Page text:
and take a couple of research laps around the block before running into the health food store to purchase the latest-and-greatest “natural” product for this or that. This post is going to be a vent of a frustration that’s been building up in me for quite some time.
I have been studying herbs – both formally and informally – for well over 20 years. I’ve watched herbal medicine once again come to the forefront as people try to live “natural” lives without synthetic drugs. The problem is, so many people believe all the advertisements they see on television and run to the store to buy the “new” product without doing any further research. They decide modern medicine is “bad” and don’t want to take any “drugs”.
First and foremost, herbs are drugs. The definition of a drug is “a substance used as a medication or in the preparation of a medication”. That cup of chamomile tea you drink to calm you down in the evening is a drug. I don’t mind people self-medicating if it is as simple as a calming cup of tea in the evenings; or trying diet & lifestyle modifications plus an herb or two to lower cholesterol levels (after discussion with a doctor), but this pervasive idea that herbs will solve everything and are completely safe is getting on my nerves.
One problem with not doing your homework is interactions. Herbs can interact with each other and with synthetic drugs – sometimes unfavorably. Awhile back, a friend of mine saw an ad on television for a Ginkgo biloba product and thought he’d try it to “strengthen his ageing memory”. When we saw each other he mentioned he was going to pick some up the next time he was at the store. My immediate reaction was “whoa, there pardner!” I happen to know he’s on an anticoagulant for another issue. Ginkgo can increase the action of anticoagulants. (It has a whole list of potential interactions.) I told him perhaps he ought to check with his doctor before starting any Ginkgo. He did and his doctor gave him the go-ahead but they are carefully monitoring him.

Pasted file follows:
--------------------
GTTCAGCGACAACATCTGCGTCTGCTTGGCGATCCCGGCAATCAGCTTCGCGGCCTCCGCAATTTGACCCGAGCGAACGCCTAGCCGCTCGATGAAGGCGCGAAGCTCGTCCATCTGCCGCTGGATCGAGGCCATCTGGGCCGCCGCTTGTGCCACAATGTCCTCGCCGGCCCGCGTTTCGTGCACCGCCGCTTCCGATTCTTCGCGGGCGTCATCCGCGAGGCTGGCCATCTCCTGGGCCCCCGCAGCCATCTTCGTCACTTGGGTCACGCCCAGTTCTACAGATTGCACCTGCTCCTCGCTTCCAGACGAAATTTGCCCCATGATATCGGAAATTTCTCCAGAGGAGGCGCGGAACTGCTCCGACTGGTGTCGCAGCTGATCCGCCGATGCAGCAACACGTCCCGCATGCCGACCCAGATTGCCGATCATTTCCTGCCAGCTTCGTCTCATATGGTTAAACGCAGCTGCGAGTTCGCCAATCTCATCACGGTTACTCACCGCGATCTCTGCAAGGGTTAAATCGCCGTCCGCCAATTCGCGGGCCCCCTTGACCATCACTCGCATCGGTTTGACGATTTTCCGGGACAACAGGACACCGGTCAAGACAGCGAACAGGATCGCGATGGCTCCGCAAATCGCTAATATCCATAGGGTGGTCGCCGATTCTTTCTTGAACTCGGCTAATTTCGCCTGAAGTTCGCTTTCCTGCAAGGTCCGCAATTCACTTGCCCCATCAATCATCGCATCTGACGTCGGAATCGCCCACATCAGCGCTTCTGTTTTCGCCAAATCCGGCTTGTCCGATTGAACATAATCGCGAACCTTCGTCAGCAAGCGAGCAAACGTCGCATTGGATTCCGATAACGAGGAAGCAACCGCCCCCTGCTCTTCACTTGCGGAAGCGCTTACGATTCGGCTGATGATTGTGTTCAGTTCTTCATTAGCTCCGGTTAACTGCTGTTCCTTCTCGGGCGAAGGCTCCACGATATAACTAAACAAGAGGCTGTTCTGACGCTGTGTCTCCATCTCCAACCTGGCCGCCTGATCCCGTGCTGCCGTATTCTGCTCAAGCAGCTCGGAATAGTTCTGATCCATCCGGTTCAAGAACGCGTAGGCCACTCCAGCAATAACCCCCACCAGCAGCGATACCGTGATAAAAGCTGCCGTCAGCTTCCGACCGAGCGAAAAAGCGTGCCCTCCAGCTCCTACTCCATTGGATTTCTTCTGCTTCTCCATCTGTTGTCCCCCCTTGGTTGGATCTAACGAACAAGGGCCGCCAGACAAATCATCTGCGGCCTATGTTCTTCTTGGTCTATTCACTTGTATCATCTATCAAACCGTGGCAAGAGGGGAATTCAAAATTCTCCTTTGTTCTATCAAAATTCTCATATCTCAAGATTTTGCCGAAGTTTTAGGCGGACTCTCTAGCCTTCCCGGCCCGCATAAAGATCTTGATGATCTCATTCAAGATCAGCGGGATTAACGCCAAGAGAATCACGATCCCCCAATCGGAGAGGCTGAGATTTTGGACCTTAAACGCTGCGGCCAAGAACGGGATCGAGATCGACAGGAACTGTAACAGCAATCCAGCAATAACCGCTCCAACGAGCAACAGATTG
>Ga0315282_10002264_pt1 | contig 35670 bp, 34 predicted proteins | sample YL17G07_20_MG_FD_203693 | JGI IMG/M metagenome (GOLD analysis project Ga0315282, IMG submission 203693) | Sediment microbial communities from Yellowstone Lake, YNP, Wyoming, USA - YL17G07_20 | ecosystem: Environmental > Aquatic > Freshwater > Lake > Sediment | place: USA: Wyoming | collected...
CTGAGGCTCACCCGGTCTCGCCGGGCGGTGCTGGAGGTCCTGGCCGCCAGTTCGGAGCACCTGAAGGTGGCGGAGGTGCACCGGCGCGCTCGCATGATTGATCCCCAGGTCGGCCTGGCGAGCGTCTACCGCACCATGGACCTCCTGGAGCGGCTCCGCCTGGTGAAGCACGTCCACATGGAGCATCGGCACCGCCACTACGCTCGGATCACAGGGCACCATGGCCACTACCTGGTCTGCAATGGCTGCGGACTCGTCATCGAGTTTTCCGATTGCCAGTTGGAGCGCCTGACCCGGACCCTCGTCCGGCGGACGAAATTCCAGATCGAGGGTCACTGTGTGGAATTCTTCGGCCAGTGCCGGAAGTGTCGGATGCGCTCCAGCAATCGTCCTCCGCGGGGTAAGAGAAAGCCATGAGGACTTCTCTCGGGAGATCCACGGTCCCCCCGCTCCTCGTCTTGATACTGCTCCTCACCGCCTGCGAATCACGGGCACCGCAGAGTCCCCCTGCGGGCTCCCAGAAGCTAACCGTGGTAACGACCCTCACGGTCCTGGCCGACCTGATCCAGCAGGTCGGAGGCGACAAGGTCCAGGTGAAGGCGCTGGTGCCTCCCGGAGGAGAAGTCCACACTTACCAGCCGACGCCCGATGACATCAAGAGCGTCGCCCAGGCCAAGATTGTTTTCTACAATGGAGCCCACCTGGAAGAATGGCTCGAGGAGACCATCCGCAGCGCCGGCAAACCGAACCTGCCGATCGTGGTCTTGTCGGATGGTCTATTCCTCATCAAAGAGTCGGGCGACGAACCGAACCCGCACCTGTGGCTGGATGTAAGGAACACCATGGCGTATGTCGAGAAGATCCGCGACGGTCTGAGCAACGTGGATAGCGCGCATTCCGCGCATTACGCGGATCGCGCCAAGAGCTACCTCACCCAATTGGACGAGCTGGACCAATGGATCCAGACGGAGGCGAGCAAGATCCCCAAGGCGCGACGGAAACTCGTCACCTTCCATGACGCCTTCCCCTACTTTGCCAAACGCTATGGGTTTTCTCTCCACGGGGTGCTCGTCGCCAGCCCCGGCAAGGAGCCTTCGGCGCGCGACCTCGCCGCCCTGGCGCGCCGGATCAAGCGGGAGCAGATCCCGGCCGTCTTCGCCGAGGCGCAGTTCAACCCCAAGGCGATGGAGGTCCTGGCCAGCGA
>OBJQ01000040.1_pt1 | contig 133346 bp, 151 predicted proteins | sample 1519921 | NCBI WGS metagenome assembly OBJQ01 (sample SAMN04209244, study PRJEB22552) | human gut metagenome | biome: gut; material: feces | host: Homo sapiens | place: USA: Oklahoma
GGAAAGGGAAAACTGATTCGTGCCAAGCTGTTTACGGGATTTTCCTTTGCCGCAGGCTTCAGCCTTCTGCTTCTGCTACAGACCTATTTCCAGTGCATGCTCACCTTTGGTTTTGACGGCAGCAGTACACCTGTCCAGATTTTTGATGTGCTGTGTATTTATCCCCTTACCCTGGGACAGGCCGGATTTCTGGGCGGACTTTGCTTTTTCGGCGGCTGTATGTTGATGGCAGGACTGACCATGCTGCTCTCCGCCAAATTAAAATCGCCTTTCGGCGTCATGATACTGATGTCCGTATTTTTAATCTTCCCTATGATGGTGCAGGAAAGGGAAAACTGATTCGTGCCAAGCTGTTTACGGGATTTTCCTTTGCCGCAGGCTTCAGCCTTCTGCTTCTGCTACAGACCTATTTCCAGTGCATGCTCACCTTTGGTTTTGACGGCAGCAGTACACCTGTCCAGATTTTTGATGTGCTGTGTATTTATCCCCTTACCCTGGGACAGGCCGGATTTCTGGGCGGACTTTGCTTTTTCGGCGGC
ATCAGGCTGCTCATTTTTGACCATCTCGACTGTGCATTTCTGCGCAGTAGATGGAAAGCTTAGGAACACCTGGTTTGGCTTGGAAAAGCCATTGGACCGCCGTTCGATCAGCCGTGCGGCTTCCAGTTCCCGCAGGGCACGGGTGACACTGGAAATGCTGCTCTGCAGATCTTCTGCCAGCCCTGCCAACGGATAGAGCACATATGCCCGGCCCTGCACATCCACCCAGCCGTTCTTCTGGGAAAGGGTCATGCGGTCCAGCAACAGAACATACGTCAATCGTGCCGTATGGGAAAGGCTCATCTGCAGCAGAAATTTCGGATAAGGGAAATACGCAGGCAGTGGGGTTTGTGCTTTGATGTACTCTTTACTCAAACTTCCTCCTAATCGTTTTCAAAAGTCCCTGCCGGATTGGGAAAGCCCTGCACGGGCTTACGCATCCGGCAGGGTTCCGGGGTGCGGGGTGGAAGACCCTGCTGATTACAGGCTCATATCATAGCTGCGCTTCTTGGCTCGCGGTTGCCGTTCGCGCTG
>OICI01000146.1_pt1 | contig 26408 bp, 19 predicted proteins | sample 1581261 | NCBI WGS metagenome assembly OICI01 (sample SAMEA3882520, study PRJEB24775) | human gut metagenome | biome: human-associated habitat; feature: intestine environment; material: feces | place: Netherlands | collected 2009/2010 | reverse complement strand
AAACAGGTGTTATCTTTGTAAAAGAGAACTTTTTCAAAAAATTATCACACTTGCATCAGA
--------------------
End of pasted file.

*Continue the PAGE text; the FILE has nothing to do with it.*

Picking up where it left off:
Another example: my mother started taking a rather expensive product for her cholesterol based on an advertisement she’d seen on television. The product has some good chemical compounds which aren’t harmful and may actually be helpful to many people but the “scientific research” touted by its manufacturer is one tiny study (120 participants) done back in the mid-1990’s. Not quite as comforting as the hundreds of studies on the effects of garlic. Problem is, this particular product contains a compound that isn’t good for her. She self-medicated without doing any further research.
As a medical herbalist and someone that sells bulk herbs, I’m always being accosted by people telling me, “I have X problem. What herb should I take?” My first question back is, “what did your doctor say?” This seems to upset a lot of people. They get even further upset when I tell them that I don’t know what herb (or combination thereof) they should take right off the top of my head because I don’t know them, don’t know their medical history, what other substances they may be taking and a few other things. I spend a lot of time dispelling the notion that all herbs are safe all the time.
I know many herbal products do carry some warnings on the bottle or box but many don’t. I also know a lot of people who either don’t read the warnings or discount them. Sigh. They’re there for a reason. Scientific research is also finding out something new about herbs every day so the information on the bottle or box may be outdated until they can print new labels. Do your research.
While synthetic drugs wouldn’t be my first choice for a problem, they do have their place. Herbal therapy hasn’t cured cancer or AIDS, for example. Medical advancements (both synthetic drugs and other treatments) and a better understanding of what causes illness have greatly increased our lifestyle expectancy – from 38 in 1850 to 76 in 2000. Not bad – doubling life expectancy in only 150 years. 38 was considered “old” for probably a millenium or more, when herbs were the only drugs doctors had in their arsenal.
All doctors will be happy if you make some diet and lifestyle modifications. Most (not all) medical doctors will grudgingly allow you to first try an herb for a problem. Discuss it with him/her and come armed with research. But for goodness’ sake, if all that doesn’t work, take the prescription as advised. I don’t know about you but I like living well past 38!